Julian and Laurie, your son is getting a LOT of attention from his bedtime capers. My suggestion that has worked for hundreds of parents: Put him to bed after his story and tooth brushing routine. Tell him you’ll see him in the morning. When he comes out, totally ignore him. He is getting so much undue attention for misbehaving. Ignore the misbehavior, but give a ton of attention to any good behavior, especially during the day and through the evening before bed. When he gets out of bed, pretend he isn’t there, keep talking together, reading or watching TV. Totally ignore him, even though he’ll be bugging you to notice him, and he’ll get tired and eventually go back to bed. NEVER GIVE IN! He’ll realize that when you say you’ll see him in the morning that you mean what you say.

Ekdali Admin

Hi, we have had some experience with our 3 year old staying out of bed when either she is going to fall sick or she has been having a tough day with her playmates . Sometimes, it helps to spend more time with them during the day ( if you can afford that) and We also sometimes tend to cuddle with her till she falls asleep :).

Maria Luisa Fernandez-Salcines

I am a mother of 3 adult children. Our sons were 15 and 13 years older than our daughter. When our younger son left for college, our daughter was 5 and had just started kindergarten. She also began getting up at night and insisted on sleeping with us. For 2 months I walked her back to her room and tried all of the things experts suggested. Our daughter would cry and say she missed her brothers, and felt scared sleeping on the other side of the house by herself. Then I made a decision that goes against what experts, and what I had told parents in my coaching sessions to do. I bought a twin size sofa bed chair, and placed it in our room on my side of the bed. I sat our daughter down and made a pact with her. If she promised to go to sleep in her room every night (no exceptions), if she woke up in the middle of the night she could sleep in our room, but not in our bed. Then I took her to our room and showed her the sofa bed. For the first few months she came to our room every night, and even though it was a hassle I would get up and set up the sofa bed. I never left it set up, because I wanted to remind her this was not where she was suppose to sleep. This went on for a year and then one night she slept in her room all night long. Eventually she stopped getting up at night. My daughter was scared to be alone on the other side of the house. Her fear was real to her and something she needed time to work out. There were many changes for her that year. She missed her brothers, and it was her first year all day at school. Every child is different, and some children need more emotional support than others. My advice is do what is best for you and your child, and don´t worry about what other people do. Our daughter is 22 and in college with no evidence of any trauma, because she slept in our room. Good luck with your little guy, and enjoy this time with him, because before you know it he will be a teenager, and you´ll miss these years!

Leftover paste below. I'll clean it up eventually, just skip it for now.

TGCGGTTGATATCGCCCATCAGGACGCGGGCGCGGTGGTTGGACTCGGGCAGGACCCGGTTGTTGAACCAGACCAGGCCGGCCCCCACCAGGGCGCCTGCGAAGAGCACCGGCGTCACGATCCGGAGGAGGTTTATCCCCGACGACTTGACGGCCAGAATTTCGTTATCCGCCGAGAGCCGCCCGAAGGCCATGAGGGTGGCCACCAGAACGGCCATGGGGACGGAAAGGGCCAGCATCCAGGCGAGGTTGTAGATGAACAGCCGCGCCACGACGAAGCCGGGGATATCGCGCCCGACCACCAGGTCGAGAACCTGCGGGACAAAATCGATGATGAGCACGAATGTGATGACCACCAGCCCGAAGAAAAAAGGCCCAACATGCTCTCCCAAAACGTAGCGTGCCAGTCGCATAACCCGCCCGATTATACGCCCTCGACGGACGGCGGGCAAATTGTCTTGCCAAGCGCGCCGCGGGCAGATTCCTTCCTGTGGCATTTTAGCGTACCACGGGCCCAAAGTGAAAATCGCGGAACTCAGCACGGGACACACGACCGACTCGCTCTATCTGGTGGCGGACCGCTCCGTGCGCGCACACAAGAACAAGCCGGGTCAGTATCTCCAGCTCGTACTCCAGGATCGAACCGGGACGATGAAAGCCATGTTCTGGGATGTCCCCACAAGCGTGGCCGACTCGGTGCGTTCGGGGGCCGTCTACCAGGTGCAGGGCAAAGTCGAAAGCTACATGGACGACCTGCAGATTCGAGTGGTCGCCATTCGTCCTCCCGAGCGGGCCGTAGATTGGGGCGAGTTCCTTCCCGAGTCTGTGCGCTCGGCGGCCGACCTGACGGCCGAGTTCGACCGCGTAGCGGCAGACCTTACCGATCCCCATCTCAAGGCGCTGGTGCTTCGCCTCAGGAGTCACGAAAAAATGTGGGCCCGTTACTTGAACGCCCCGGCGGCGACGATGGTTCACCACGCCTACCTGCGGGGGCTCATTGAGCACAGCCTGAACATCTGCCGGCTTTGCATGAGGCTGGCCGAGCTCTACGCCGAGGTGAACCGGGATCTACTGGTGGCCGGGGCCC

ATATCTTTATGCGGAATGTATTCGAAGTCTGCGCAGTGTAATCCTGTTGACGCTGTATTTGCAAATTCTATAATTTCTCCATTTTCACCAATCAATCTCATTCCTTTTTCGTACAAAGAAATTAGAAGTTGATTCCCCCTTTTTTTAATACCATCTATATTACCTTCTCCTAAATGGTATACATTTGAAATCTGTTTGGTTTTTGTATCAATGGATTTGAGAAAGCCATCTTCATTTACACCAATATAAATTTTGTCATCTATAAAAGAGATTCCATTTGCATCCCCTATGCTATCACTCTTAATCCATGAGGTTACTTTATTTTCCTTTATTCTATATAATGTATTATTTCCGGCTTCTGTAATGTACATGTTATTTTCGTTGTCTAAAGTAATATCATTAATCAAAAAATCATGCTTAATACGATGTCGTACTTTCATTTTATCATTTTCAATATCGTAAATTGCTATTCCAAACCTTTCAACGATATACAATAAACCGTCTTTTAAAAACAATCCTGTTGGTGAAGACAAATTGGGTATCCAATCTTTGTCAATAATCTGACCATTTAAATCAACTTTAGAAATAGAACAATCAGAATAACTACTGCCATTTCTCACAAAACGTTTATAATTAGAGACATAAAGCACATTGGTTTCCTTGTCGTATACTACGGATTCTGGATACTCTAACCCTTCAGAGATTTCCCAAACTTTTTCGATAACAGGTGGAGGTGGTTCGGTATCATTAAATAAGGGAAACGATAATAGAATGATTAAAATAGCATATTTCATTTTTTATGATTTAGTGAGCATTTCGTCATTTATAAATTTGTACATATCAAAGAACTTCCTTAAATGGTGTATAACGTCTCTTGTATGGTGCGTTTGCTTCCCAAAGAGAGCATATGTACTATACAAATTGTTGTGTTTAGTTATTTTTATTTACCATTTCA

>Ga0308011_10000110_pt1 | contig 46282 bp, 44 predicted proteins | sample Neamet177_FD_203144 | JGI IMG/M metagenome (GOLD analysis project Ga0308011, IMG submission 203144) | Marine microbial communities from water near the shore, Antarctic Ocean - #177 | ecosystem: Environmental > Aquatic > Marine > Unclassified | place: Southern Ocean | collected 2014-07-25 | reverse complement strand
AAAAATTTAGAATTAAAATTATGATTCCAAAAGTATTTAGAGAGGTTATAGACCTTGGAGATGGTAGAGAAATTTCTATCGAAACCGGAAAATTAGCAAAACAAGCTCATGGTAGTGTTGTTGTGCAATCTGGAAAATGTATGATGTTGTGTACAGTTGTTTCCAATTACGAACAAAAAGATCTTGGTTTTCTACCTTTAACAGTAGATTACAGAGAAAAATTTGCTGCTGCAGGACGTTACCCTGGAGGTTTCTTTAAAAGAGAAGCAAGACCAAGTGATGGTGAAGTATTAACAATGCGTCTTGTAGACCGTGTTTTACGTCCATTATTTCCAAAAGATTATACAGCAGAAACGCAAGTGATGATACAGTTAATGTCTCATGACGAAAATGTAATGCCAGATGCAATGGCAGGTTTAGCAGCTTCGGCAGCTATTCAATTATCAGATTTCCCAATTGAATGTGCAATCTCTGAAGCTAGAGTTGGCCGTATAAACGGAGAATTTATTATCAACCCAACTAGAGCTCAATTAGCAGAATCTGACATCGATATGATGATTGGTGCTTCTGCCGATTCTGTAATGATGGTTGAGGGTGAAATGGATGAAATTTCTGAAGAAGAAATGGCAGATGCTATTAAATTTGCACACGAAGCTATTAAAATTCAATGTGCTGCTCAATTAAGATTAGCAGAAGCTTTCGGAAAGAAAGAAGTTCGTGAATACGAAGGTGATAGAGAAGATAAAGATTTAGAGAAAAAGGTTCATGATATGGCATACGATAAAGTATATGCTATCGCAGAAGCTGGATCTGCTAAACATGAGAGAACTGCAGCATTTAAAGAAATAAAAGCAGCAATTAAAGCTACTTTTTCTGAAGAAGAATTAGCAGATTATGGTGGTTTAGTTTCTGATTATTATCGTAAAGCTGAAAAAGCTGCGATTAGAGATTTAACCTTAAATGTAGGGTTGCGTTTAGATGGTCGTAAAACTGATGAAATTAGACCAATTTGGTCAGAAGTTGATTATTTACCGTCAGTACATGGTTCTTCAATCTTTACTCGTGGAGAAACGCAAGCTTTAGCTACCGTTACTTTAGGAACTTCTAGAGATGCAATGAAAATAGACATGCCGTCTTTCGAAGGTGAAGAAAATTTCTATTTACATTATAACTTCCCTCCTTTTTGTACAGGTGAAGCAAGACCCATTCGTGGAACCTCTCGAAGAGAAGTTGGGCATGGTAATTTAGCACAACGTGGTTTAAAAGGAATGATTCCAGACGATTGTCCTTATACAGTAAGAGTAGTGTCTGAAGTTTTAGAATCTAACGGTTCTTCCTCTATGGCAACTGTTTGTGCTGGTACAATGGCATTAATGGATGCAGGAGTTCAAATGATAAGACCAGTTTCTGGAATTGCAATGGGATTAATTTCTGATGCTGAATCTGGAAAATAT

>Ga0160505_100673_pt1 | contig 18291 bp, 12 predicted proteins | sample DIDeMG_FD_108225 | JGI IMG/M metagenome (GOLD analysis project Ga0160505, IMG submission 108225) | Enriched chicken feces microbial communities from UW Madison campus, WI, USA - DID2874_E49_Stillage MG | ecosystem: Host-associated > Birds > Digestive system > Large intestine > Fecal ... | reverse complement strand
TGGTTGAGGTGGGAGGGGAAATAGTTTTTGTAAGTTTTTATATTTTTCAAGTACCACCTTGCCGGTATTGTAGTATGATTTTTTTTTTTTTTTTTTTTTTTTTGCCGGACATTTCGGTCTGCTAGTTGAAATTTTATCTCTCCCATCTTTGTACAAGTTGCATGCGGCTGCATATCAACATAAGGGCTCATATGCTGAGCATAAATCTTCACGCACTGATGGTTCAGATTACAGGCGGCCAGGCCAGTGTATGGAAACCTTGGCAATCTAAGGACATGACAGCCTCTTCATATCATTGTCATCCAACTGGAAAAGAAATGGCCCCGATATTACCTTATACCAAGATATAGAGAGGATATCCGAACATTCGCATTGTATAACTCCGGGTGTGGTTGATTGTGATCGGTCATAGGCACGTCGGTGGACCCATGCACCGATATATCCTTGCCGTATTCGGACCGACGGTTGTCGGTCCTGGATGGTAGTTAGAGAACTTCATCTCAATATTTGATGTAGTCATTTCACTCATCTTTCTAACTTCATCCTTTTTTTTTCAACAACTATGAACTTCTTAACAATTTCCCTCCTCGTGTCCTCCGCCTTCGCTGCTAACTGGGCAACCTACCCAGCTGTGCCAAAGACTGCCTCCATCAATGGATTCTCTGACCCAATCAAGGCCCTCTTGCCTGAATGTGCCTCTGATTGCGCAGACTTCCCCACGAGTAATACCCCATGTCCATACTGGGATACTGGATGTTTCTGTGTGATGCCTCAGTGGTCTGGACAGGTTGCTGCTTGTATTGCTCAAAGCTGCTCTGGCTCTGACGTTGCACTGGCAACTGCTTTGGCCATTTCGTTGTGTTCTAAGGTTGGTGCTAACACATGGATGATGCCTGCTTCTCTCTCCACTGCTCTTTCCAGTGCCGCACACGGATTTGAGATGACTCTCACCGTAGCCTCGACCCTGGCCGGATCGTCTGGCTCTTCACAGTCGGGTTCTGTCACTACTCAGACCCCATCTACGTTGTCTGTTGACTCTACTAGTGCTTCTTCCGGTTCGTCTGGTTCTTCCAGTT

Bob Malloy

Whatever you do be consistent at it.

Steve Pearson

I agree with the advice in the previous posts and have only one other thing for your consideration. Our son went through a very similar phase years ago and we tried everything we could think of to get help him. Part of the solution seemed to come from simply growing past that phase. Plus, we finally stopped all Mountain Dew and other caffienated drinks. Just a thought.

Betty Boiron

We ended up using a sticker chart after everything else failed and apparently…. stickers are gold to toddlers!

Emma Lawson

Persistence worked for us in each of their “troubled” behaviour. And a lots of talking, explaining,… Just put him back to bed, saying it’s too early, mummy and daddy need to rest to be able to play tomorrow. You too need to sleep so that you can grow. This explanation should be as short as possible, put him back to bed and leave. And repeat 🙂

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Julian Caldwell

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Julian Caldwell
Julian Ivey-Caldwell founded GetConnectDAD with one simple goal: Connect more families to their kids. Julian works a day job and spends his evenings (after the family retires) continuing to grow ... Read Full Profile
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2017-10-02T11:11:25-05:00